Current Chief of Standardization and Evaluation
Formerly T-37 Instructor Pilot, T-38 Adversary Pilot, F-15C Eagle Pilot, and MC-12 Pilot
What made you pursue ROTC and a career in the military?
I have wanted to be a pilot since grade school. When I was a Junior in high school, I attended an Air Force Academy seminar outlining appointment requirements, but did not pursue the nomination process. Early in my high school Senior year, my guidance counselor asked me what I wanted to do in life. I told him I wanted to be a pilot, and he recommended that I apply for an ROTC scholarship. I was awarded a scholarship that took me through college and into the Air Force.
Where did you see your career going when you were a cadet?
I started BYU AFROTC in the fall of 1988, at the pinnacle of Reagan's Air Force. The Air Force was minting thousands of pilots a year, and my dream appeared to be attainable. Desert Storm and the subsequent "peace dividend" led to a dramatic down-sizing of the Air Force. This happened while I was serving a mission. When I returned to BYU for Winter semester 1992, almost all cadets that had pilot slots lost them as the Air Force turned off the pilot training pipeline. I spent the next two years mentally preparing to be a Civil Engineer in the Air Force, with a plan to serve four years and move into civilian life. My senior year, pilot slots were bumped from 350 to 700 across the Air Force, and I was selected to go to pilot training.
Has it followed that path? How or how not?
I attended Euro-NATO Joint Jet Pilot Training at Sheppard AFB. I stayed at ENJJPT to serve a 3-year assignment as an instructor pilot (FAIP). From that assignment, I was able to fly the F-15C Eagle, an aircraft I never could have competed for out of pilot training. I flew the Eagle for seven years, at Mountain Home AFB, ID, Tyndall AFB, FL, and Langley AFB, VA. I took a five-year bonus that took me to 15 years of service. About that time, I began flying the T-38 as an Adversary Pilot for the F-22, and did that until I reached 20 years. I was passed over to O-5, but was selectively continued to 20 years. I had the option to continue to serve to 24 years as an O-4. In lieu of retirement at 20 ($3000/month retirement check), I transferred to the Reserves with 20 years of service. I promoted to O-5 in the Reserves, and will serve to 24 before finally retiring.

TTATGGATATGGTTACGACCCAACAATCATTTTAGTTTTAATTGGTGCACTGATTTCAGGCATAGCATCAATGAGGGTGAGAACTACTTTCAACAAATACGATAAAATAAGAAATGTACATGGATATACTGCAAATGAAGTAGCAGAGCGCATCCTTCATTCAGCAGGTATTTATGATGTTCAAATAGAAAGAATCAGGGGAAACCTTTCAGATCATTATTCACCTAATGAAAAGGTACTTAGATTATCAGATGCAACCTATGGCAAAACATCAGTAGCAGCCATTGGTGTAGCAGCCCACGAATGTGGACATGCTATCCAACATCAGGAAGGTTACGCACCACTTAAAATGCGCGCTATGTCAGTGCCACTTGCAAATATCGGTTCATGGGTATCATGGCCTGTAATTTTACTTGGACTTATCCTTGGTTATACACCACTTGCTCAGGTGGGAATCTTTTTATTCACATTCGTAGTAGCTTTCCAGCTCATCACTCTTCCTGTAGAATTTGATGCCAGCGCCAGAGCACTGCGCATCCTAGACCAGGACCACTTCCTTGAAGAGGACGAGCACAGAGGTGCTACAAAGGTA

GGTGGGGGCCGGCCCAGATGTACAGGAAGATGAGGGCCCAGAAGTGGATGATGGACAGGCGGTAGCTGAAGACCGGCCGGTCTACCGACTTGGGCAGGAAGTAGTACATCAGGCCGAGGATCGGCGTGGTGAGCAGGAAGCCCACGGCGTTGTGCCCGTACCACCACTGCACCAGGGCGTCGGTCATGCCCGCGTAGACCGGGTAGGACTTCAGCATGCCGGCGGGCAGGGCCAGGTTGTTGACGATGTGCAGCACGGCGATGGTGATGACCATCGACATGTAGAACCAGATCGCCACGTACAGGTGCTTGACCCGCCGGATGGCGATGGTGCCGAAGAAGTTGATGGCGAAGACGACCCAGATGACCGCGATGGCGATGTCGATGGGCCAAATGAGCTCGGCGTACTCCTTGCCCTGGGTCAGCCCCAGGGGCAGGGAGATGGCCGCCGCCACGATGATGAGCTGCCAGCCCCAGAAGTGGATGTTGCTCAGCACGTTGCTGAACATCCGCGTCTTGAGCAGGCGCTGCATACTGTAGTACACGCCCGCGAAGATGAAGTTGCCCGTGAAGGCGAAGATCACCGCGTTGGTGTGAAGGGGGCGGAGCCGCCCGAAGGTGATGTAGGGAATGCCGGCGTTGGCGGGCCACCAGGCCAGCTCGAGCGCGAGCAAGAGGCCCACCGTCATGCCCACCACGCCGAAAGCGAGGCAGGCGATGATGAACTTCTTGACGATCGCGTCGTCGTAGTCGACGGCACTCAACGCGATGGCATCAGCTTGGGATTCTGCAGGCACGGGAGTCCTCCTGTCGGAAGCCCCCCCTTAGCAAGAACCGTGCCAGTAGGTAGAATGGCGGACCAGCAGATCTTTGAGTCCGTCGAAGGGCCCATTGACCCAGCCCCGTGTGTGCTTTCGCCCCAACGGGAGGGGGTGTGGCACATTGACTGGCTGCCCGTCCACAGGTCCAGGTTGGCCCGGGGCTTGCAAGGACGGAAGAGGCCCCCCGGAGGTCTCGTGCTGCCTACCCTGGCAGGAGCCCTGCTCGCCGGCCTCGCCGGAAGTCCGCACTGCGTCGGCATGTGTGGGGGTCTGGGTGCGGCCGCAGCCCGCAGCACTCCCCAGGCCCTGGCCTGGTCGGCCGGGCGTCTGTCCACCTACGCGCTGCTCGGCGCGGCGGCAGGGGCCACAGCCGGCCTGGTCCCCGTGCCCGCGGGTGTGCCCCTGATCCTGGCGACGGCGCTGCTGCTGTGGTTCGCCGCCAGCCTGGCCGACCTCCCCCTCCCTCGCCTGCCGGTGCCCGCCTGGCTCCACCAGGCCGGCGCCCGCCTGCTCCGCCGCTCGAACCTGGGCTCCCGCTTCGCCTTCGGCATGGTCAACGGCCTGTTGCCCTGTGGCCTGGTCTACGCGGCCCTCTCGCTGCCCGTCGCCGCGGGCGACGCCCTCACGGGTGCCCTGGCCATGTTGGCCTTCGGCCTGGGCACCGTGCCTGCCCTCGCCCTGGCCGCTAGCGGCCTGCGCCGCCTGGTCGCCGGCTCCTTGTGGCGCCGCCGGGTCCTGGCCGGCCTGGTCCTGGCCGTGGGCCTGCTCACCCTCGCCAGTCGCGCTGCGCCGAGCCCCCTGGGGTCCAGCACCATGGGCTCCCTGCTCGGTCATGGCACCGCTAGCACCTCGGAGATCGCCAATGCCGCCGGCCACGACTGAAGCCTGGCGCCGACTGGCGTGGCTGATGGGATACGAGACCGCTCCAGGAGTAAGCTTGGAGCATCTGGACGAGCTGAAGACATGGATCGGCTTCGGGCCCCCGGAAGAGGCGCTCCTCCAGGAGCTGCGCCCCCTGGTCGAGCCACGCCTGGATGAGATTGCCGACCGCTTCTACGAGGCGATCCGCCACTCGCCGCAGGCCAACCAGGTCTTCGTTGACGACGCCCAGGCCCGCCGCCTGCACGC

What is your current job/assignment?
I currently serve as the Chief of Standardization and Evaluation for the 710th Combat Operations Squadron, an AOC Augmentation Squadron that supports the 609th AOC at Al Udeid AB, Qatar. During my 20 years active duty, I flew the T-37 as an instructor pilot, the F-15C Eagle, the MC-12 ISR platform, and the T-38 as an adversary pilot. I also spent one year at Osan AB, Republic of Korea, working in the 607th AOC, and four years on Air Combat Command staff as the F-15C Functional Area Manager at Langley AFB (two years of which were flying).
What do you like most about it (and the AF in general)?
As was taught/explained when I was a cadet, serving in the military gave me the opportunity to work with an amazing team. Air Force people across all career fields are great. I found that serving in more remote areas (e.g. Mountain Home, ID; Prince Sultan AB, KSA; Osan AB, ROK; and Bagram AB, Afghanistan) has led to the development of lifelong friendships. Living on base with other young families is great.
What do you like least about it (and the AF in general)?
After my first ten years, I was sick of moving. I always dreaded leaving my family for deployments. I also hated having my behavior influenced by "what would make a good OPR bullet" and by the perception (with evidence) that future leaders are anointed as mid-level captains, and then groomed all the way to General. I didn't lose much sleep over that, though, especially when I came to understand how much they worked themselves to the bone.
What surprised you most about the Air Force?
Honestly, the drinking culture was shocking. I was a naïve BYU graduate that did not expect to have alcohol drive so much social interaction. But that is not unique to the military....
What advice do you have for future/current cadets?
Here is my advice: know what your five- and ten-year plans are for your life. Two years out from any commitment, reassess your plans to stay in the Air Force. When you commit to stay in, find a mentor/coach that can guide you to fill the squares needed to make rank on time. No one is concerned for your career unless you ask them.
How did ROTC prepare you for your job now?
ROTC taught me basic leadership skills, how to work as a team, and gave me good expectations for life on active duty.
Anything else you'd like to add?
I am blessed to have earned a full military retirement. I'm having a fun time now working part-time as a Reserve officer, while flying for Delta Air Lines! My dream from grade school has been achieved.